Andy Rubin’s Essential is the failure we all knew it would be

The Android market is incredibly crowded, making it very hard to turn a profit. Unless your name is Samsung, you are going to have a tough time at it. Well-known companies like LG and HTC are struggling as no-name Chinese manufacturers flood the market with low-cost devices that surprisingly don't suck. Quite frankly, you'd have to be insane to even attempt to enter the Android market. And yet, Andy Rubin did.

If you aren't familiar, Rubin was a co-founder of Android, so when he announced he was entering the smartphone market with a company called "Essential Products Inc," it made news. His backstory aside, there was absolutely no reason for a new Android manufacturer to come along. With that said, he actually did get a device produced. Called "Essential Phone," everyone knew it would fail. And now it has -- just as it was supposed to. According to a report from Bloomberg, the company is no longer developing a successor to the Essential Phone.

To make things even worse, Rubin is reportedly looking to sell the company. Here's the problem -- why would anyone want to buy it? Consumers largely passed on the Essential Phone despite countless discounts. While it looked nice and had a small notch before it was fashionable, it had a terrible camera making it a non-starter for many. The brand is tainted as a loser, and there are really no assets worth acquiring -- despite claims that it was valued as high as $1 billion a year ago. Yeah, no. Sorry.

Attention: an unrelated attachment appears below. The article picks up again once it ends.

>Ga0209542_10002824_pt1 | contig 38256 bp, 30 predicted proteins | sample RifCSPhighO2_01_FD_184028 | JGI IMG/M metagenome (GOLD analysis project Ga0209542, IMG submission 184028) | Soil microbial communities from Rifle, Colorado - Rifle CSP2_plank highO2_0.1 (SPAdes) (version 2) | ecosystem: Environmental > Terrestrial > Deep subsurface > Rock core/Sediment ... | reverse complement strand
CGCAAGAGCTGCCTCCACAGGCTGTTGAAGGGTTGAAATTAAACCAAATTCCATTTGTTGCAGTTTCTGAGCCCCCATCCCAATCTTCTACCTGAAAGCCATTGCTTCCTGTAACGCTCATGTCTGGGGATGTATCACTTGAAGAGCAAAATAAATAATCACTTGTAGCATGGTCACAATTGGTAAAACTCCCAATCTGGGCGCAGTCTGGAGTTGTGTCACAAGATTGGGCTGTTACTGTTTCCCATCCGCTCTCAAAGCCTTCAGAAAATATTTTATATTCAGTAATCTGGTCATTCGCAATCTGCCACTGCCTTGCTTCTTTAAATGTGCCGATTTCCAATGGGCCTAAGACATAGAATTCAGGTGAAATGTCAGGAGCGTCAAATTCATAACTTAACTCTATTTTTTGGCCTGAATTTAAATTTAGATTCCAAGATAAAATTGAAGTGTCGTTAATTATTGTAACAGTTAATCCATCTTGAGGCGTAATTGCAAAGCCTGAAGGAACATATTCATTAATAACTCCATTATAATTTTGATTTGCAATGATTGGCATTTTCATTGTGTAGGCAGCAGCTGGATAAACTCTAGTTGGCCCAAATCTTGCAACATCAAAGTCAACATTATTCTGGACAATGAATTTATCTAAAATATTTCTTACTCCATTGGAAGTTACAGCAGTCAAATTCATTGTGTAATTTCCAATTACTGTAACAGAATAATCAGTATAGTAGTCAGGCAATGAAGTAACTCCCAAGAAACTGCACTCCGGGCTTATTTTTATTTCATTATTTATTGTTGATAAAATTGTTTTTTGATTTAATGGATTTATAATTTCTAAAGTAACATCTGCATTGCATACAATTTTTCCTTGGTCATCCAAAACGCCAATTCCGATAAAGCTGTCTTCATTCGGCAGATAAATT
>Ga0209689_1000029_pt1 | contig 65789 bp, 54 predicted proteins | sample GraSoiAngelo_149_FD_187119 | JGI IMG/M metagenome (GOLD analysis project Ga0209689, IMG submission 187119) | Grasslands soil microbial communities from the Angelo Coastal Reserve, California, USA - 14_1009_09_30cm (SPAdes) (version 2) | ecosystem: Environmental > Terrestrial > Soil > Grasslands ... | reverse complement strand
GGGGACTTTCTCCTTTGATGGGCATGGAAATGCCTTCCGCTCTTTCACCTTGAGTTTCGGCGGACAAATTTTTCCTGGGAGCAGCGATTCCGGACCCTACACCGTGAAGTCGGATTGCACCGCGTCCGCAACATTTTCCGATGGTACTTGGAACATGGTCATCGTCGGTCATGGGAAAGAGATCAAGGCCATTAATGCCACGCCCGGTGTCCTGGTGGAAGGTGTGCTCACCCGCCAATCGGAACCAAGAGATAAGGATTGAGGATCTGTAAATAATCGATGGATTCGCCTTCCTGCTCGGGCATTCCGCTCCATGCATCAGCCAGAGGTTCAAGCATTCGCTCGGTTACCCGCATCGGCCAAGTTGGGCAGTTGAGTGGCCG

Rubin has issued a Tweet regarding the Bloomberg report as you can see below.

This is not at all a denial. In fact, the statement reads to me like Rubin is simply looking to quell rumors as he looks to sell the company. I'm sure Essential employees would have appreciated a much more confident message; the Tweet is just fluff. Let's be realistic, folks -- there will be no game-changing products coming from Essential in the future. Look, not even Rubin can honestly believe Essential will compete in the smart home market at this point -- Apple can't even seem to do that.

Ultimately, Rubin made a mistake by entering the smartphone business and he is smart to end the failed experiment sooner rather than later. While some people say it is better to try and fail than not try at all, that is definitely not the case here. He wasted a lot of time and money.

Photo credit:  Jag_cz / Shutterstock

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